We therefore announce an open call for paper proposals for presentation at a conference on “Networks in Political Science” (NIPS), aimed at _all_ of the subdisciplines of political science. NIPS is supported by the National Science Foundation, and sponsored by the Program on Networked Governance at Harvard University.

The conference will take place June 13-14. Preceding the conference will be a series of workshops introducing existing substantive areas of research, statistical methods (and software packages) for dealing with the distinctive dependencies of network data, and network visualization. There will be a $50 conference fee. Limited funding will be available to defray the costs of attendance for doctoral students and recent (post 2005) PhDs. Funding may be available for graduate students not presenting papers, but preference will be given to students using network analysis in their dissertations. Women and minorities are especially encouraged to apply.

The deadline for submitting a paper proposal is March 1, 2008. Proposals should include a title and a one-paragraph abstract. Graduate students and recent Ph.D.’s applying for funding should also include their CV, a letter of support from their advisor, and a brief statement about their intended use of network analysis. Send them to The final program will be available at
Program Committee: Christopher Ansell (UCBerkeley), James Fowler (UCSD), Michael Heaney (Florida), David Lazer (Harvard), Scott McClurg (Southern Illinois), John Padgett (Chicago), John Scholz (Florida State), Sarah Reckhow (UCBerkeley), Paul Thurner (Mannheim), and Michael Ward (University of Washington).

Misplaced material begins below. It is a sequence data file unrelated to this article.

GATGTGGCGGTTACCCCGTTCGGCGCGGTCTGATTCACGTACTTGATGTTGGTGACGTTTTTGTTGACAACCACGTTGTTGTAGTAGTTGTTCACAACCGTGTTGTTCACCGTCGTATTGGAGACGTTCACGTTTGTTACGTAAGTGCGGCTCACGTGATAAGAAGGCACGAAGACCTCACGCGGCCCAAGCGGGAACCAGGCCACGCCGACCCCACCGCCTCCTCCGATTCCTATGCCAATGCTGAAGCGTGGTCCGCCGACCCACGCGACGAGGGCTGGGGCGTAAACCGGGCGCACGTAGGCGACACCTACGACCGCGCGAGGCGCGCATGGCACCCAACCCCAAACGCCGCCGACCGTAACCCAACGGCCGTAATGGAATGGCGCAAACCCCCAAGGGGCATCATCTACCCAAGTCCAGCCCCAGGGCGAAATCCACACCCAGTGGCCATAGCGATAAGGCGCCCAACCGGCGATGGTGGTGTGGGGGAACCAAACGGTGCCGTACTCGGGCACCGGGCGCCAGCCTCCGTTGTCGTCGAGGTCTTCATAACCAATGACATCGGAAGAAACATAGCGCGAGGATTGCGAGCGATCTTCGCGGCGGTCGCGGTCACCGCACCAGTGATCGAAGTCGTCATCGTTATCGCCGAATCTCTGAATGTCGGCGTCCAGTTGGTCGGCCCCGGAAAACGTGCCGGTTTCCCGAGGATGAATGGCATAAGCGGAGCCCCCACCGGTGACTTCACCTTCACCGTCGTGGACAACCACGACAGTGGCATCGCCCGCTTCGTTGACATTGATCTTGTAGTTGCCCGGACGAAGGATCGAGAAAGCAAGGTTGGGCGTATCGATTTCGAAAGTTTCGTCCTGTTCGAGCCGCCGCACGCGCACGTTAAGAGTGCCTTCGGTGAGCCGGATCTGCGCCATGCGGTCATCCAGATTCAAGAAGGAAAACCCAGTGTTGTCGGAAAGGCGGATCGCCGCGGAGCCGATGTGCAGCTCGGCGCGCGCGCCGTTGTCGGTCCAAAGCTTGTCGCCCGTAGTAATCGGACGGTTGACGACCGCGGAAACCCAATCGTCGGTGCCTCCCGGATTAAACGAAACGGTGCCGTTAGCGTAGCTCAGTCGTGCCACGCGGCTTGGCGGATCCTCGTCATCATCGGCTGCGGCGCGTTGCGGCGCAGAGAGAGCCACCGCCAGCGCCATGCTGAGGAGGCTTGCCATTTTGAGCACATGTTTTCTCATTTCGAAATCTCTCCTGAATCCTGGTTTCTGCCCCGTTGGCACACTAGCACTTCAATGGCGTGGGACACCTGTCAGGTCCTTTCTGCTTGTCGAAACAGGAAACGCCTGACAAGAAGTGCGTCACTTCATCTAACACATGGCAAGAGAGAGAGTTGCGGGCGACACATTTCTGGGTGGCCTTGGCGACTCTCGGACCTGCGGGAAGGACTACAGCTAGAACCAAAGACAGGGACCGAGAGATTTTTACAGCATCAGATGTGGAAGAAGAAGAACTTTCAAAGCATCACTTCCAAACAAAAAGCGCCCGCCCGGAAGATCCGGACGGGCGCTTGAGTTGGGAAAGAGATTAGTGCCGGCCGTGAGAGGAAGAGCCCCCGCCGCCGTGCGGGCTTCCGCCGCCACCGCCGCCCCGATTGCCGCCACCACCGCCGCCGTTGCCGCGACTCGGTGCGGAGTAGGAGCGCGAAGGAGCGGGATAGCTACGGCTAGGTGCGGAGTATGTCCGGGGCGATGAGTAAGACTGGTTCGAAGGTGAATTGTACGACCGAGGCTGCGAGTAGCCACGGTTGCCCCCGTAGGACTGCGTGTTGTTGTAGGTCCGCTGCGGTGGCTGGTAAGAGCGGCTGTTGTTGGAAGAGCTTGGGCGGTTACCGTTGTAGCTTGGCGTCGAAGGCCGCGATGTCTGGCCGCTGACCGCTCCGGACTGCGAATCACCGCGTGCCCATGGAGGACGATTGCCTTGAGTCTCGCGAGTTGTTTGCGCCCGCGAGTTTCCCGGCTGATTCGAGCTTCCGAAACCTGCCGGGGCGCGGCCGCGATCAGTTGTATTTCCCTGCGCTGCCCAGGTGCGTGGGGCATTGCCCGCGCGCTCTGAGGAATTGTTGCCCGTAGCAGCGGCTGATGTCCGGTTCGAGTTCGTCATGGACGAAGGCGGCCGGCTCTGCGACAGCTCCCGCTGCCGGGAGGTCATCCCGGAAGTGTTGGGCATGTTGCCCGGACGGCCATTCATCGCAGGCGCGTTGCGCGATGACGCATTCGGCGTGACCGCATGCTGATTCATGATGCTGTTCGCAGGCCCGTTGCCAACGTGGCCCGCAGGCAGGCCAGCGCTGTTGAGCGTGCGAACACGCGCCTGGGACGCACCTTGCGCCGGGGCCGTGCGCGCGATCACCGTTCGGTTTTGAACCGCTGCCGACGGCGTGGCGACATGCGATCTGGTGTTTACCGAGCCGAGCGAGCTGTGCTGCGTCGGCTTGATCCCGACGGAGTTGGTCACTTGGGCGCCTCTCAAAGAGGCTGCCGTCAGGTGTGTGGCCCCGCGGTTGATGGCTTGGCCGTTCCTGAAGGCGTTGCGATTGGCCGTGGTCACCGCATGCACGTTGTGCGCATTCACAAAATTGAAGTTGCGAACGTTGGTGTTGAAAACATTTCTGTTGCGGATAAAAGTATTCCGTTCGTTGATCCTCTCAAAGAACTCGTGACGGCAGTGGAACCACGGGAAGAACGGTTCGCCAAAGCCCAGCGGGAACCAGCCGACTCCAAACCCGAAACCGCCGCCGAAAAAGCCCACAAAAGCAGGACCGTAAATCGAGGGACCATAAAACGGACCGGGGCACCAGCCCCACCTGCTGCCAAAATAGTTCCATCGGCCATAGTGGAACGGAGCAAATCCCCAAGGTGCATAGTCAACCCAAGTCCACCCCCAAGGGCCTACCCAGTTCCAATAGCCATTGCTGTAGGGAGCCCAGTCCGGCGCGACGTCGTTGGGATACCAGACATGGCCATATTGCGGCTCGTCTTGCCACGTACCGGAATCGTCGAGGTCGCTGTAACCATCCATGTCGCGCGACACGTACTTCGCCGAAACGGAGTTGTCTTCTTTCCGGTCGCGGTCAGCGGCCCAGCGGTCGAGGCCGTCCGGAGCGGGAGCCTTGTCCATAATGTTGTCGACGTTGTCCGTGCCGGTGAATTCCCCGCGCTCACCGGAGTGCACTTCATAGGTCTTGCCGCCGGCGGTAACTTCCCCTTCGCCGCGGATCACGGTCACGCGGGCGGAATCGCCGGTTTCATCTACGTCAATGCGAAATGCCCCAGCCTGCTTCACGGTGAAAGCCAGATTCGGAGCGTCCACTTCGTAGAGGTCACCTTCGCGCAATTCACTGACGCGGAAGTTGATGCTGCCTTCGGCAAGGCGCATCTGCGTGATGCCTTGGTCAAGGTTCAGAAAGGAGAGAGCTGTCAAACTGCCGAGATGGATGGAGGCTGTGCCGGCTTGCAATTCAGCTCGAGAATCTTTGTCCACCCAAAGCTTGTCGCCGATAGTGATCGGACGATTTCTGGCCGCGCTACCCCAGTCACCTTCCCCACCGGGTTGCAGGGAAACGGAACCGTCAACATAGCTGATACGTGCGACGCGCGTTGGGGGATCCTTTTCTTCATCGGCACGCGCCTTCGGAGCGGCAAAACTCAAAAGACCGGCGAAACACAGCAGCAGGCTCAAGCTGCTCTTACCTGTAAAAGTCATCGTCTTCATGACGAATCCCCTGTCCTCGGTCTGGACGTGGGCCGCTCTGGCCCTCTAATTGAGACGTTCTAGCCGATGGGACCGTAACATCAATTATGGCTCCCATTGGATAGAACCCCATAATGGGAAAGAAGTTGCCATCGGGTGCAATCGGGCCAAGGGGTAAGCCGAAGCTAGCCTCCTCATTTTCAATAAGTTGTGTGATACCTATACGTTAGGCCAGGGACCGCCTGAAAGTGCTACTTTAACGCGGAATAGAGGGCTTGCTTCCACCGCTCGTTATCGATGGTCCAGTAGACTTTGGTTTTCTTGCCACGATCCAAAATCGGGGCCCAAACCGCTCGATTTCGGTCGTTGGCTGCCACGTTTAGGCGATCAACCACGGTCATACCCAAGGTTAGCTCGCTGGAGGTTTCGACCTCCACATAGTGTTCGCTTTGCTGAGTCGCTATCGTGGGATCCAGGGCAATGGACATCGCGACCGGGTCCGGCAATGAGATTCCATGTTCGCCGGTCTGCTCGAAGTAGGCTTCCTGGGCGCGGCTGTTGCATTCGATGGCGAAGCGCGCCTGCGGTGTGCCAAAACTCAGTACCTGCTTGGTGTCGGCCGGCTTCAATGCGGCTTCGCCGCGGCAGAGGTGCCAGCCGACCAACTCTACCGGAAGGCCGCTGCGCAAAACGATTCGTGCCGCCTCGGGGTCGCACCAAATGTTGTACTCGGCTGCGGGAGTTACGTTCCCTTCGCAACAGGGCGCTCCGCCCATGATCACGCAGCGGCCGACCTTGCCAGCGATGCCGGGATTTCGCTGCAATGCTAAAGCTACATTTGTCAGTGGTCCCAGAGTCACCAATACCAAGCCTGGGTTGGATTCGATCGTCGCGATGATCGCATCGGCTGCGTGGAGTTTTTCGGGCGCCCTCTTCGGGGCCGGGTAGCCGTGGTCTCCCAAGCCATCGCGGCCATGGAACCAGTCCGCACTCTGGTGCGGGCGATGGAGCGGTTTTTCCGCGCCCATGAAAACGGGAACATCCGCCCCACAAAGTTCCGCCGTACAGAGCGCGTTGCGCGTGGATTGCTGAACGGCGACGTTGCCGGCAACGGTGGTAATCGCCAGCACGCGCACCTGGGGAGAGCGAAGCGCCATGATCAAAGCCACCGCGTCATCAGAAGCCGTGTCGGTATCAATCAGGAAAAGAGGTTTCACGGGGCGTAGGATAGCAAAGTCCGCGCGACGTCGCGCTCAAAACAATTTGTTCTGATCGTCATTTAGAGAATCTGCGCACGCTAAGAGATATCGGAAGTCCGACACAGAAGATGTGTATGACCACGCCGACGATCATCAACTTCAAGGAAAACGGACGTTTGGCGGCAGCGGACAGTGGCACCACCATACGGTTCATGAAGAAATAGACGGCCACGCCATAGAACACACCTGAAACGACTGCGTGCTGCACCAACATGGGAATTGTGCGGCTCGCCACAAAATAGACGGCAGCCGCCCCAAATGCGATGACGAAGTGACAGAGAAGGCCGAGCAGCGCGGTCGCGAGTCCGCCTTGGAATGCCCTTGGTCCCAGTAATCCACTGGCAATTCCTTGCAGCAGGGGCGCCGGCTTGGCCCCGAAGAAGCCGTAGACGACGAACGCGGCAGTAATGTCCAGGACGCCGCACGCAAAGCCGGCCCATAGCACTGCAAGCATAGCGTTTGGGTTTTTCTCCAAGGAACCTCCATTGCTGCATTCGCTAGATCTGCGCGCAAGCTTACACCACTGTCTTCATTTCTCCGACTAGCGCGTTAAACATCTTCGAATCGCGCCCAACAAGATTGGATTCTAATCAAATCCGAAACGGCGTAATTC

Book chapter: Sustainability of Online Ties

ASNA, Conferences, Good reads!

Thomas and I have published a revised version of our Online Sustainability conference paper in the official proceedings of the ASNA 2006 conference book. You can download the chapter here. More information about the book is available on

The full reference is:

Mergel, I./Langenberg, T. (2007): Sustainability of online ties, in: Friemel, T. (Ed.): Applications of Social Network Analysis, UVK Universitaetsverlag Konstanz, Konstanz, Germany, pp. 51-71.

Full table of content:

Applications of Social Network Analysis (Introduction)
Thomas N. Friemel

When Exactly do Social Relations Become a Resource?
Marina Hennig

The Friendship and Study Networks of Public Administration Students
Tevfik Erdem and Nail Öztaş

Sustainability of Online Ties
Ines A. Mergel and Thomas Langenberg

Using Social Network Analysis to Study Actor / Information System Relationships – Exploratory Research
Nicholas L. J. Silburn

The Influence of Actors’ Coalition on Policy Choice: The Case of
the Swiss Climate Policy
Karin Ingold

Network Centrality and International Conflict, 1816-2001:
Does it Pay to Be Important?
Zeev Maoz, Lesley Terris, Ranan D. Kuperman and Ilan Talmud

Topology and Vulnerability of the London Underground System
Ferenc Jordán

How do networkers network? New Working Paper

Conferences, Harvard University, Homophily, INSNA, MDS, Metrics, network ties, networking, Program on Networked Governance, research papers, Social Network Analysis, Social Networks, Working Paper